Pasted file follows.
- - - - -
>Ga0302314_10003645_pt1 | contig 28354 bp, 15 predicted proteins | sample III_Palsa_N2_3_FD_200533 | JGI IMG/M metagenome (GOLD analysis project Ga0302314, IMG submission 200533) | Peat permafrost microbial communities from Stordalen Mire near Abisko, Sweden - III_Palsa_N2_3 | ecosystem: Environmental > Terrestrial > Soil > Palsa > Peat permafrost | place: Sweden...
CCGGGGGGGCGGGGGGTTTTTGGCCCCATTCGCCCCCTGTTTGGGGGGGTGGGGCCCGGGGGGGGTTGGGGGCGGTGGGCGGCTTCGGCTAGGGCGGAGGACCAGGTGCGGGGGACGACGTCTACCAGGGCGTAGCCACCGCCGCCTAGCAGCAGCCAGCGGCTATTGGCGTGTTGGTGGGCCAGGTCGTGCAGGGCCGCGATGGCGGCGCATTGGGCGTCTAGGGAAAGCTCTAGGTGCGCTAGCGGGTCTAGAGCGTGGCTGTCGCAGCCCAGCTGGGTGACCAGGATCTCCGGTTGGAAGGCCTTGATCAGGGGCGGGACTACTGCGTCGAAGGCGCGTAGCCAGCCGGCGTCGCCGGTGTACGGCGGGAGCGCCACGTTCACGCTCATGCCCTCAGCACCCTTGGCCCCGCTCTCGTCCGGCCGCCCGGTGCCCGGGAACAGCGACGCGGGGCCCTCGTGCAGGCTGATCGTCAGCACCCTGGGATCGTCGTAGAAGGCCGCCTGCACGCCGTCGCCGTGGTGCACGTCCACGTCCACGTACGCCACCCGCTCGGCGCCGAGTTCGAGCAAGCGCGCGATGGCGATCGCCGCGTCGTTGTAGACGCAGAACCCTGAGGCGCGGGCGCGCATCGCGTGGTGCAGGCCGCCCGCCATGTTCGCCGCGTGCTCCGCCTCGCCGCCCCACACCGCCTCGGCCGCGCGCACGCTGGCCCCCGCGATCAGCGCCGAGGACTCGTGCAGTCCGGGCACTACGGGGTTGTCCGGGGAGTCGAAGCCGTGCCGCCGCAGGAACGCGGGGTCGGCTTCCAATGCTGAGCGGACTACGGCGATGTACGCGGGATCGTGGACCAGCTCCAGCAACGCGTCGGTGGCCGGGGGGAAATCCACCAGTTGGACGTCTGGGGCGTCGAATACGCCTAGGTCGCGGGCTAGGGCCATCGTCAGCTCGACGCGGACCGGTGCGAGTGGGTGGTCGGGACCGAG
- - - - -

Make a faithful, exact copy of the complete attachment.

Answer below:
>Ga0302314_10003645_pt1 | contig 28354 bp, 15 predicted proteins | sample III_Palsa_N2_3_FD_200533 | JGI IMG/M metagenome (GOLD analysis project Ga0302314, IMG submission 200533) | Peat permafrost microbial communities from Stordalen Mire near Abisko, Sweden - III_Palsa_N2_3 | ecosystem: Environmental > Terrestrial > Soil > Palsa > Peat permafrost | place: Sweden...
CCGGGGGGGCGGGGGGTTTTTGGCCCCATTCGCCCCCTGTTTGGGGGGGTGGGGCCCGGGGGGGGTTGGGGGCGGTGGGCGGCTTCGGCTAGGGCGGAGGACCAGGTGCGGGGGACGACGTCTACCAGGGCGTAGCCACCGCCGCCTAGCAGCAGCCAGCGGCTATTGGCGTGTTGGTGGGCCAGGTCGTGCAGGGCCGCGATGGCGGCGCATTGGGCGTCTAGGGAAAGCTCTAGGTGCGCTAGCGGGTCTAGAGCGTGGCTGTCGCAGCCCAGCTGGGTGACCAGGATCTCCGGTTGGAAGGCCTTGATCAGGGGCGGGACTACTGCGTCGAAGGCGCGTAGCCAGCCGGCGTCGCCGGTGTACGGCGGGAGCGCCACGTTCACGCTCATGCCCTCAGCACCCTTGGCCCCGCTCTCGTCCGGCCGCCCGGTGCCCGGGAACAGCGACGCGGGGCCCTCGTGCAGGCTGATCGTCAGCACCCTGGGATCGTCGTAGAAGGCCGCCTGCACGCCGTCGCCGTGGTGCACGTCCACGTCCACGTACGCCACCCGCTCGGCGCCGAGTTCGAGCAAGCGCGCGATGGCGATCGCCGCGTCGTTGTAGACGCAGAACCCTGAGGCGCGGGCGCGCATCGCGTGGTGCAGGCCGCCCGCCATGTTCGCCGCGTGCTCCGCCTCGCCGCCCCACACCGCCTCGGCCGCGCGCACGCTGGCCCCCGCGATCAGCGCCGAGGACTCGTGCAGTCCGGGCACTACGGGGTTGTCCGGGGAGTCGAAGCCGTGCCGCCGCAGGAACGCGGGGTCGGCTTCCAATGCTGAGCGGACTACGGCGATGTACGCGGGATCGTGGACCAGCTCCAGCAACGCGTCGGTGGCCGGGGGGAAATCCACCAGTTGGACGTCTGGGGCGTCGAATACGCCTAGGTCGCGGGCTAGGGCCATCGTCAGCTCGACGCGGACCGGTGCGAGTGGGTGGTCGGGACCGAG